Product Managers, Lawyers, and Google Chrome

Product managers have an interesting relationship with corporate attorneys. In my various product management jobs I had to deal with attorneys quite a bit, but this kind of interaction clearly doesn’t happen often enough, for reasons I can sort of understand (lawyers can be intimidating, they frequently say “no” in a overly authoritative way that evokes images of the apocalypse, and in a big company they sort of operate in their own little world).

In the consultancy I have to talk startups’ attorneys off the ledge quite a bit. I have two talks that I find myself giving over and over with lawyers: the Open Sourcing This Tool Does Not Invalidate Our Entire Business talk, and the You Don’t Get To Invent Your Own Open Source License talk.

So there can be a pretty big divide between what lawyers want and what product managers want. Their interests are slightly out of alignment (product managers want to deliver feature functionality to customers; lawyers want to insulate the business from legal risk), but that’s okay. But it does mean that these two roles need to figure out ways to communicate and negotiate to move the business forward.

Not too many people get excited at the prospect of a meeting with a lawyer, and lawyer-wrangling is not the kind of activity that product managers get much credit for. There were several developer products my team released at Yahoo! that would not have seen the light of day if my team hadn’t devoted a bunch of time to convincing the attorneys that it was in the company’s advantage to releasing them. We certainly didn’t devote the majority of the time that went into creating these products, but it’s a fact that if it weren’t for the time we put in with the lawyers, the products wouldn’t exist today as products (they’d be a set of firewalled APIs or internal tools).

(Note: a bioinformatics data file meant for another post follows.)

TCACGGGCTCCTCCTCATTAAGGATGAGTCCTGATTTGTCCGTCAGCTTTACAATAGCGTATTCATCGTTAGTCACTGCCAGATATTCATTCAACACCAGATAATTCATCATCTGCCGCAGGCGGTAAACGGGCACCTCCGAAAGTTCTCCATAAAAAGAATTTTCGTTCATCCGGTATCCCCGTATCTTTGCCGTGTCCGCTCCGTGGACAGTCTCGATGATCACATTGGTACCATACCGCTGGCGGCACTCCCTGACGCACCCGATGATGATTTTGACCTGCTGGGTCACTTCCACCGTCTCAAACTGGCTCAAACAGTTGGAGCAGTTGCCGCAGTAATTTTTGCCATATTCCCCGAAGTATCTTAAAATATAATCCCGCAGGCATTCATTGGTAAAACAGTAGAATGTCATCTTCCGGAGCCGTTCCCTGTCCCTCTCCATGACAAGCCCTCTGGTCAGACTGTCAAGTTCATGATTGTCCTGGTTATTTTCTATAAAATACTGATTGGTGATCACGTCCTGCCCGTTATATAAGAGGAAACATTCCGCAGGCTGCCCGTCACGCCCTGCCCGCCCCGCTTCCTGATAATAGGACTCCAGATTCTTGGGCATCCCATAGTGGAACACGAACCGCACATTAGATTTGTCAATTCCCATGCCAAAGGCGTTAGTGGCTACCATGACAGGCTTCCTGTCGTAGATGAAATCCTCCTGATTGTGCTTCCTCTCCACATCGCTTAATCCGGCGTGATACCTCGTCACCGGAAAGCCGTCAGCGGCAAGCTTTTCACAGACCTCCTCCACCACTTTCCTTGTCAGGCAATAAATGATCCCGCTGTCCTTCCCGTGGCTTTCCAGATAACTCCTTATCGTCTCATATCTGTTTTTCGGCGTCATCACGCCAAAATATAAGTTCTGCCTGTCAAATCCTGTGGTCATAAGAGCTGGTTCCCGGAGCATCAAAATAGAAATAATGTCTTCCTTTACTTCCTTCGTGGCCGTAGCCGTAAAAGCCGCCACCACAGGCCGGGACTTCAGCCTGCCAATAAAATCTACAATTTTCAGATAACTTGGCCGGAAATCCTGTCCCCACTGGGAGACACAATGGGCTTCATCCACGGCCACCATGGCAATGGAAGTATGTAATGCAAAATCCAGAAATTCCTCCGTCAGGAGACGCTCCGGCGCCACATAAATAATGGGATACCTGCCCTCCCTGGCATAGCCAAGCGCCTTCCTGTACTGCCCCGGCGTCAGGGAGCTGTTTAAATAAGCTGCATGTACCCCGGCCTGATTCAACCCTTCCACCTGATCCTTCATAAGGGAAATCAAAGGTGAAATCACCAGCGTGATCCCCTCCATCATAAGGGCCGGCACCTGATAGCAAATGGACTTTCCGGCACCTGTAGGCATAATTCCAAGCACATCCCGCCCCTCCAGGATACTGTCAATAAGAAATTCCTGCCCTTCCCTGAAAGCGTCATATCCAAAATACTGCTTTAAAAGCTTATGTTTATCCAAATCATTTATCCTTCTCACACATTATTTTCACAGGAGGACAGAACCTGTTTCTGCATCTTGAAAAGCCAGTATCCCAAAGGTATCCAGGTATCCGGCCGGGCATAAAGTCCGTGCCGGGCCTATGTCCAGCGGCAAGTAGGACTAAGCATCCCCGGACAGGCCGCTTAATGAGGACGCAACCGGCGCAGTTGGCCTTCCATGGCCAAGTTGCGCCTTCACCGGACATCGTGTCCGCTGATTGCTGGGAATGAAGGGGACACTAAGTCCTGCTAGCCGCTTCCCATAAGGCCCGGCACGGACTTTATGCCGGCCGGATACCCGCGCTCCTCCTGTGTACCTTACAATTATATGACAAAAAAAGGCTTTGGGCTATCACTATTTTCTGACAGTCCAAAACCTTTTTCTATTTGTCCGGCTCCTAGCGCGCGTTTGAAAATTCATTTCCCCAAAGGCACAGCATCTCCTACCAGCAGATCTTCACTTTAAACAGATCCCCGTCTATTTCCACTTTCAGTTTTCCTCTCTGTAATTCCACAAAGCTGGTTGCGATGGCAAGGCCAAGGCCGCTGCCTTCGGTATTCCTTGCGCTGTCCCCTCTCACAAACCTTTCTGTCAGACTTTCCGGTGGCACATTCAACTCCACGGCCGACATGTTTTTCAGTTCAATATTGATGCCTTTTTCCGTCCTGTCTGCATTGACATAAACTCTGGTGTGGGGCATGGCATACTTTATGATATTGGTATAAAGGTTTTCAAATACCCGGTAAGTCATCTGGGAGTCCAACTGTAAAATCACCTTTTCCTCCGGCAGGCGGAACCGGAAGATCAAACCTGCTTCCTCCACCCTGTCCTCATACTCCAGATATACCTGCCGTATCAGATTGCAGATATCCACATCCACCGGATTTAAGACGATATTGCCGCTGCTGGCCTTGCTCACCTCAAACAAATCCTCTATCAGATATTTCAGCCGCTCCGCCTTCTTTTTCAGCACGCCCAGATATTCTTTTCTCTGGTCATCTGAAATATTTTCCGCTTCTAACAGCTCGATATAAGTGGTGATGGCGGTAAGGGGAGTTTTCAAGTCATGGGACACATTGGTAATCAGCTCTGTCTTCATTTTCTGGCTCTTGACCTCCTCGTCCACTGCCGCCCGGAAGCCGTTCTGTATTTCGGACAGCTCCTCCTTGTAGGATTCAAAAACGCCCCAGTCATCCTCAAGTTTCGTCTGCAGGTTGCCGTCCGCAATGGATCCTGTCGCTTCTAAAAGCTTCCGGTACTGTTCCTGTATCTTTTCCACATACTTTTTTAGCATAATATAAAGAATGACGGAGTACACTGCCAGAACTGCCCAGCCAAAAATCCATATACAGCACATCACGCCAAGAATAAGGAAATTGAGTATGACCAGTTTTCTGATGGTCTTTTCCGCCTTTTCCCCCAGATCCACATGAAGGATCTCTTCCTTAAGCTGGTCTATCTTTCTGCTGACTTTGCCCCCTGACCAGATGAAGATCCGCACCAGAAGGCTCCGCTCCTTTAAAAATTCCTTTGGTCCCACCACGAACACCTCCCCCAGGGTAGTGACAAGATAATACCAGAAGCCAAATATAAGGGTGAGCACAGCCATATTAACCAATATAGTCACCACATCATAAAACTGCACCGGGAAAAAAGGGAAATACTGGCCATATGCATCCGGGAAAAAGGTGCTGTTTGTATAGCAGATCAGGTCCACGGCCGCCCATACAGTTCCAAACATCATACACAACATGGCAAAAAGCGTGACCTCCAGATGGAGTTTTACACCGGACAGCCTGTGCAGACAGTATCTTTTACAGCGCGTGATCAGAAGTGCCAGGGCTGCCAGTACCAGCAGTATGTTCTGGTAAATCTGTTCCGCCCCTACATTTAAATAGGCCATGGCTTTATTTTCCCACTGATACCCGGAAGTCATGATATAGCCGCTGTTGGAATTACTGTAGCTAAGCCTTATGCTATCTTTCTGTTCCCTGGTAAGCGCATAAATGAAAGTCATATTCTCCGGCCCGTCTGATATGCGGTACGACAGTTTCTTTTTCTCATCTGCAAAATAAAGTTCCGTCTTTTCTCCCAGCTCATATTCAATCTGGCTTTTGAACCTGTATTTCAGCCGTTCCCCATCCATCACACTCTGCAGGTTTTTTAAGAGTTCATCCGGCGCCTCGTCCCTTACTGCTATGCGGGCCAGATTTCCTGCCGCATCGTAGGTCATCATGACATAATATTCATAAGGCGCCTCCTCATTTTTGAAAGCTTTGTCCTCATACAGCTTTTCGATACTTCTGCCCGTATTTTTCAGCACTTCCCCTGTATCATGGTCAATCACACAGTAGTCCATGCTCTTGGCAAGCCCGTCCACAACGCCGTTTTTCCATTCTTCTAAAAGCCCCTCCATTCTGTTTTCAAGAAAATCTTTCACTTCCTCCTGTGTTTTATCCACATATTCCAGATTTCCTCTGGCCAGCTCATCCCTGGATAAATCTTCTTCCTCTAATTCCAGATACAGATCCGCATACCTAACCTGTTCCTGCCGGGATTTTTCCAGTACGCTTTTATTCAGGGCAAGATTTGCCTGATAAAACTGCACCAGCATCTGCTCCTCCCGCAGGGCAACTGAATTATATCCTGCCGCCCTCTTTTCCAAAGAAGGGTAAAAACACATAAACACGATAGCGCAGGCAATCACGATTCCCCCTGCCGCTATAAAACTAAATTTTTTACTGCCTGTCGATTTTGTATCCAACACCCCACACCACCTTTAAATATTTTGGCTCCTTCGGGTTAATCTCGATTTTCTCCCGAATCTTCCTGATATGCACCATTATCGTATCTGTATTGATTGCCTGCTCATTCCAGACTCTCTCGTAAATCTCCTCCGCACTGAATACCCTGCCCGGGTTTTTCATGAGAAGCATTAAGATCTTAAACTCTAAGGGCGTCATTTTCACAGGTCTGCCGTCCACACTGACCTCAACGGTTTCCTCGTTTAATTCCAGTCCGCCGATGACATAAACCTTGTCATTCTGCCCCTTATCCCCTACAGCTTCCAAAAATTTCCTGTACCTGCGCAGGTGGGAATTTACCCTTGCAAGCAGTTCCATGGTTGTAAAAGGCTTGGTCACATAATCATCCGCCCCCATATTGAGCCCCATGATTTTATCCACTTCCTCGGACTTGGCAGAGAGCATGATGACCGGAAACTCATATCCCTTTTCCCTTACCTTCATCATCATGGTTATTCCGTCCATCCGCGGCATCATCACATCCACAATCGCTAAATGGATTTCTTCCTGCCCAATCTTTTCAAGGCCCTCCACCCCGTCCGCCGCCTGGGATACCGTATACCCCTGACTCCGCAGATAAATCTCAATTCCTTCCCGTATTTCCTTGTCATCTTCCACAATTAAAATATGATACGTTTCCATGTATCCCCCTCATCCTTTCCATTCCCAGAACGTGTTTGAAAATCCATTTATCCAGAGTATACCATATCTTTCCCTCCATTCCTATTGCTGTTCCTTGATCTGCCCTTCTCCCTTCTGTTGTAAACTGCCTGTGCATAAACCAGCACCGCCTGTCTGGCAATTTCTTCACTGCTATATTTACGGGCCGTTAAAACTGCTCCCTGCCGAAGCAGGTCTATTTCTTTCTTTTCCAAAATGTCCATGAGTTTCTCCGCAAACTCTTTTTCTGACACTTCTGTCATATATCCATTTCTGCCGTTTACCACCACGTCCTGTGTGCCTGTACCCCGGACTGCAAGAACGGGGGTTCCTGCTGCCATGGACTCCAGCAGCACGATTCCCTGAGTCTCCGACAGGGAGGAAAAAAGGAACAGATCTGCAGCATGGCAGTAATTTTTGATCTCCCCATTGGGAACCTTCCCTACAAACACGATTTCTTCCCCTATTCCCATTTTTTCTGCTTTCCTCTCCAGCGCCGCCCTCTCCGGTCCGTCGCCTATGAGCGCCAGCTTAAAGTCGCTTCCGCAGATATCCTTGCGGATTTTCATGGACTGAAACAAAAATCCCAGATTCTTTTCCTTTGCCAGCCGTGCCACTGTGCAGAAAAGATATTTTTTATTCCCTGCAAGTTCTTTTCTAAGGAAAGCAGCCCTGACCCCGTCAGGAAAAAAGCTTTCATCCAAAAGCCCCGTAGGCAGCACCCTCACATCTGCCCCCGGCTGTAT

So I was thinking about this dynamic this week following the release of the Google Chrome browser. The product used the standard Google licensing agreement, which gives Google a non-exclusive license to anything you submit to a Google service. Because they used the same license on the browser, people who didn’t read or understand the legalese came away with the impression that Google owns everything you do using the browser. And “non-exclusive” is key here (it means they can use your data — in a search index, for example — but they don’t “own” it). Still, it freaked some people out and for good reason — the one-size-fits-all nature of a license agreement that’s appropriate for a web site isn’t necessarily going to fit well for a browser product.

Google has since said that they’re going to look into the licensing and retroactively remove the clause from the license agreement, but in a lot of ways the damage is already done — the license kerfluffle culled some momentum from their launch and made them appear less than thoughtful. Getting this stuff right is the kind of thing that a good product manager does.